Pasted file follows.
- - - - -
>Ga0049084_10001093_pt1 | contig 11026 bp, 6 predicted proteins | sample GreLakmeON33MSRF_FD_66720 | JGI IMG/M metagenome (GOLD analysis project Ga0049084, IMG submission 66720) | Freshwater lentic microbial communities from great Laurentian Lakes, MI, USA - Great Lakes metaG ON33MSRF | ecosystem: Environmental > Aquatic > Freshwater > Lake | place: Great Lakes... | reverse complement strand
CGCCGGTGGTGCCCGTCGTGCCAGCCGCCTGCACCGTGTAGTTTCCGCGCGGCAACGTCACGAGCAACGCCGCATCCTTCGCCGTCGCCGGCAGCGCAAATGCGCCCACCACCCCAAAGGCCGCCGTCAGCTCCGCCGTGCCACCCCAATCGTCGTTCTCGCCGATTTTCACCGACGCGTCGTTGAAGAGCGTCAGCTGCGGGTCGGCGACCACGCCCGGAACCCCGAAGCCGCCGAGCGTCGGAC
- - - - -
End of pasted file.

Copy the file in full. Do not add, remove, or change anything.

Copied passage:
>Ga0049084_10001093_pt1 | contig 11026 bp, 6 predicted proteins | sample GreLakmeON33MSRF_FD_66720 | JGI IMG/M metagenome (GOLD analysis project Ga0049084, IMG submission 66720) | Freshwater lentic microbial communities from great Laurentian Lakes, MI, USA - Great Lakes metaG ON33MSRF | ecosystem: Environmental > Aquatic > Freshwater > Lake | place: Great Lakes... | reverse complement strand
CGCCGGTGGTGCCCGTCGTGCCAGCCGCCTGCACCGTGTAGTTTCCGCGCGGCAACGTCACGAGCAACGCCGCATCCTTCGCCGTCGCCGGCAGCGCAAATGCGCCCACCACCCCAAAGGCCGCCGTCAGCTCCGCCGTGCCACCCCAATCGTCGTTCTCGCCGATTTTCACCGACGCGTCGTTGAAGAGCGTCAGCTGCGGGTCGGCGACCACGCCCGGAACCCCGAAGCCGCCGAGCGTCGGAC